IMO, mfg spec thinner viscosity to satisfy EPA for mpg requirements.
I don't think it is intended to have a longer engine life.
I recall reading this in some of the industry trade mags when I was working. In addition, those that use oil for things other than lubrication, such as VVT cam phaser actuation, are concerned with a minimum oil flow across the ambient temperature range for North America. And minimal desposits.
This is my only hang up when it comes to switching to a heavier oil, VVT cam phasers. I don't know enough about them. Do they need a "thin" oil to function properly?
Down in the 3rd party additive forum, a guy said that he put a bottle of Restore (thick) in his Acura and right away the MIL came on with VVT codes. He drained the oil and refilled without the Restore and all was well.
My 2012 Fusion with 2.5L has always made some valve train noise. Now I live in NC. In 2019 we had 89 days that were 90 degrees or hotter. I thought about switching it to 5W30, but I am concerned about the VVT.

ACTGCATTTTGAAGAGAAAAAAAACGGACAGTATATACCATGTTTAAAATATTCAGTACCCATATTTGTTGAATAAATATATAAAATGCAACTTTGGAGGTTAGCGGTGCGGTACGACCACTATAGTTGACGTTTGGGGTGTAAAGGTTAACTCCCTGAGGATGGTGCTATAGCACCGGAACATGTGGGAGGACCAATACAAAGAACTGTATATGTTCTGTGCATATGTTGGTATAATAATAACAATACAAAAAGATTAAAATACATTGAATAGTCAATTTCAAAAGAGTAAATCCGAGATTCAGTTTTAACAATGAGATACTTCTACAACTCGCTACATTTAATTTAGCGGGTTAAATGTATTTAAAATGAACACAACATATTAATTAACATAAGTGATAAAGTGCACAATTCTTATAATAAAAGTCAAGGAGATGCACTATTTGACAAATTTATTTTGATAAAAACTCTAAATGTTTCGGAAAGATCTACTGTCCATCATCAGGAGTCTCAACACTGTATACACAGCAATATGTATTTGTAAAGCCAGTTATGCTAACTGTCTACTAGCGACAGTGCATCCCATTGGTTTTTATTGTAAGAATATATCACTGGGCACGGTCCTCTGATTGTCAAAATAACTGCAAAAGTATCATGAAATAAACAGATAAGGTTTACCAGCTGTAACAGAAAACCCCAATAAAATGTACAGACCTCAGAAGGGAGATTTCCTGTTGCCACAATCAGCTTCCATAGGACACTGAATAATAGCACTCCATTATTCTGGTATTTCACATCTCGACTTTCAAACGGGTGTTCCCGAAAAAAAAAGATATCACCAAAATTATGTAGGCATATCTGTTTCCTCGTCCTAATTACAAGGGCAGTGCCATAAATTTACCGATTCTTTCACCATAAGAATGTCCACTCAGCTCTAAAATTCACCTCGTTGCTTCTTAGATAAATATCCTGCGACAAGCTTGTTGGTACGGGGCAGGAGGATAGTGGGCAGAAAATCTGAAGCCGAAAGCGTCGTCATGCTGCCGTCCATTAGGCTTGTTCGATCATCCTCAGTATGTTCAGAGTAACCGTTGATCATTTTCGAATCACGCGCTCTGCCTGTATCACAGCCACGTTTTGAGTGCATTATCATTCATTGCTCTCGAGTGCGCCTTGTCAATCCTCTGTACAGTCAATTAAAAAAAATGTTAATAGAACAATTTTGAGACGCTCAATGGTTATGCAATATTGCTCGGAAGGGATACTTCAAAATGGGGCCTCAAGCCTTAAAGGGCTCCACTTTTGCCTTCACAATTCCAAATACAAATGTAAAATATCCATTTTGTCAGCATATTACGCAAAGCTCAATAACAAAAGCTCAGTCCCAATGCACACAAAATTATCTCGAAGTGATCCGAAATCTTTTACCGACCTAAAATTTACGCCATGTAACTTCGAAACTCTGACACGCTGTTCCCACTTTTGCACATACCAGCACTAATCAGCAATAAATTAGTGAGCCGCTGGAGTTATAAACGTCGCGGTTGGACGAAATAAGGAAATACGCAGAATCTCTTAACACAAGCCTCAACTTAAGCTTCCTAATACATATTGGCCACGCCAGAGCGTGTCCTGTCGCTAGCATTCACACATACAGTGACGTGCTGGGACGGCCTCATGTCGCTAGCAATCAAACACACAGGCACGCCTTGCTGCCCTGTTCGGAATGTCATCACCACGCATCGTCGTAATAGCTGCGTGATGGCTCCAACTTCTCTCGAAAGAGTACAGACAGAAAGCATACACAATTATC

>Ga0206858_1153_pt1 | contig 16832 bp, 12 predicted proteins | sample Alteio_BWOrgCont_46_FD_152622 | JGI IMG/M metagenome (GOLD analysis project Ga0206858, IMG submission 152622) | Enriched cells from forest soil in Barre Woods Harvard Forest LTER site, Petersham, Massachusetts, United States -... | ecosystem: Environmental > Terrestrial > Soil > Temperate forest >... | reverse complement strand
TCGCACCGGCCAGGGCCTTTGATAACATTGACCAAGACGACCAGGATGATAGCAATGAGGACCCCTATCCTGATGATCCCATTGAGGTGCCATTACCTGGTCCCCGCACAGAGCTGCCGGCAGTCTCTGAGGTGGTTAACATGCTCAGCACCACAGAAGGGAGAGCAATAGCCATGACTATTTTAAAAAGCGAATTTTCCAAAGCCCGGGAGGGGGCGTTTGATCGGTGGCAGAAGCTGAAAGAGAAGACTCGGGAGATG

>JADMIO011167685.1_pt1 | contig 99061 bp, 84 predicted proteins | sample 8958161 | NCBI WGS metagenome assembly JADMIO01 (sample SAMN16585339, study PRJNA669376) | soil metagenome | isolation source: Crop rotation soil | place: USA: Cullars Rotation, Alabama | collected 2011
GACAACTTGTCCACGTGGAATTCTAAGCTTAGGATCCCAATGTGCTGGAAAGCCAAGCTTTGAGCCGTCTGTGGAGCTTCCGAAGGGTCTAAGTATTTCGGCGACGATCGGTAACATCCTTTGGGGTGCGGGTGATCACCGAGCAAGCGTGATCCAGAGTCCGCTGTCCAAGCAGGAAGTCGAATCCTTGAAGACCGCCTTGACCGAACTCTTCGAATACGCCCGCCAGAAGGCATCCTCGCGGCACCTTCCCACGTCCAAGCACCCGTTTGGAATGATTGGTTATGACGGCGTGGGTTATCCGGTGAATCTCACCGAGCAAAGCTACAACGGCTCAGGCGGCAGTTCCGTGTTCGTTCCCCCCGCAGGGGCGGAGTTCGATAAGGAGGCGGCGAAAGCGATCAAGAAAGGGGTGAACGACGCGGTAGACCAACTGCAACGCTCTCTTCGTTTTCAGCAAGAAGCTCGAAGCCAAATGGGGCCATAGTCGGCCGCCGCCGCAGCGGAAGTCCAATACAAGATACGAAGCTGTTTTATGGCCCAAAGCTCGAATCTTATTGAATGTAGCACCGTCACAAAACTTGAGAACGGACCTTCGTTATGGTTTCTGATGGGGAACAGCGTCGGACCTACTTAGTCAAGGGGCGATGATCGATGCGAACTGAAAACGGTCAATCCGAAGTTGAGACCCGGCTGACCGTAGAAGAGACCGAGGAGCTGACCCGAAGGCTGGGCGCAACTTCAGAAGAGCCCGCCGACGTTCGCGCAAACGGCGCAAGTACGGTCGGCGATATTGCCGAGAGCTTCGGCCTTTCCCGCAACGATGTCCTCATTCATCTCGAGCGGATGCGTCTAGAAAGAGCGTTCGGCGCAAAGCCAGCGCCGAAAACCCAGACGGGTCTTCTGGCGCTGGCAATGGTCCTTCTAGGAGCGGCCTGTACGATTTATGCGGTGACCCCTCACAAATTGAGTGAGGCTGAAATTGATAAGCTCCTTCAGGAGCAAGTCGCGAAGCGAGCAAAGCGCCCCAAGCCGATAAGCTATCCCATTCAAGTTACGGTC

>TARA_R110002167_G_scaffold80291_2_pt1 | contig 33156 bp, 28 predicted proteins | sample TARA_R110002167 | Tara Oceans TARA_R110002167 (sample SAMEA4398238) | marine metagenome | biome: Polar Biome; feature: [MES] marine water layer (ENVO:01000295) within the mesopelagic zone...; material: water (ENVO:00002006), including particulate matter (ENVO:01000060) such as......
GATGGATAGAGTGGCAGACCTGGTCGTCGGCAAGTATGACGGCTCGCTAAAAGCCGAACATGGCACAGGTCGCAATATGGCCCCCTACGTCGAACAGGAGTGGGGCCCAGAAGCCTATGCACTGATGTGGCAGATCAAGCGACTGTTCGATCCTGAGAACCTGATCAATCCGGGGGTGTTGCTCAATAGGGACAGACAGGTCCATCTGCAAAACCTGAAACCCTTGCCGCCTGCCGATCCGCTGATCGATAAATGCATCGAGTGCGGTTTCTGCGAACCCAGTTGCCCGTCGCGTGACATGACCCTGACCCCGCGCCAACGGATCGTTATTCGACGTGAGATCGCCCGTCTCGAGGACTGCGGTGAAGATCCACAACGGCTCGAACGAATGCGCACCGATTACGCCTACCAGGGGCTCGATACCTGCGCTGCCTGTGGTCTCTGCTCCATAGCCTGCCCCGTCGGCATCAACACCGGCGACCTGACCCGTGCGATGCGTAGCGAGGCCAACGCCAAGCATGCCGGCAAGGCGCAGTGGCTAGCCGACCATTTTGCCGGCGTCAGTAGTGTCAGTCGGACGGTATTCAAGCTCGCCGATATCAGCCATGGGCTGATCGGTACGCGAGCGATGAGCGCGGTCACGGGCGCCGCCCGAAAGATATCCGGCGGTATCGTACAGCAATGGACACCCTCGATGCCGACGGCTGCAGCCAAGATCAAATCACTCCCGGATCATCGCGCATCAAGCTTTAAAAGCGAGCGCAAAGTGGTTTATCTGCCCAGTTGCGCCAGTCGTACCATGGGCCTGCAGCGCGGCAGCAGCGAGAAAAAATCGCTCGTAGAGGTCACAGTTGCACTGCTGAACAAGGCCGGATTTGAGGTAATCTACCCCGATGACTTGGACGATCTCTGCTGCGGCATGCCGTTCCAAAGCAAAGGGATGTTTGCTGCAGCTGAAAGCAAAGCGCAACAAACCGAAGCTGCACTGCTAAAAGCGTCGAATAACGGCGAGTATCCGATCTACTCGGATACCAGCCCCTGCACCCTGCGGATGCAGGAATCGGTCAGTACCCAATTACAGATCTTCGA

On the other hand, I have always run MC SB 5W20. There is about 115k miles on it now. Last change I went 8k miles (20% OLM) and had a Blackstone UOA done. Everything was excellent, no issues. So, maybe I don't have anything to worry about?
My daughters 2013 Corolla 1.8L has 196k miles on it. I run Valvoline FSHM 0W20 in it. It burns about a quart and a half in 5k miles. So, I thought about switching it to 5W30 to see if that would slow down the consumption. Again, I was worried about the VVT though.
One other thought...my 06 Tacoma 2.7L calls for 5W30 and it has VVT. Is it the "same" system as the Corolla, or is the design somehow different to call for heavier oil?
So many questions, so few answers...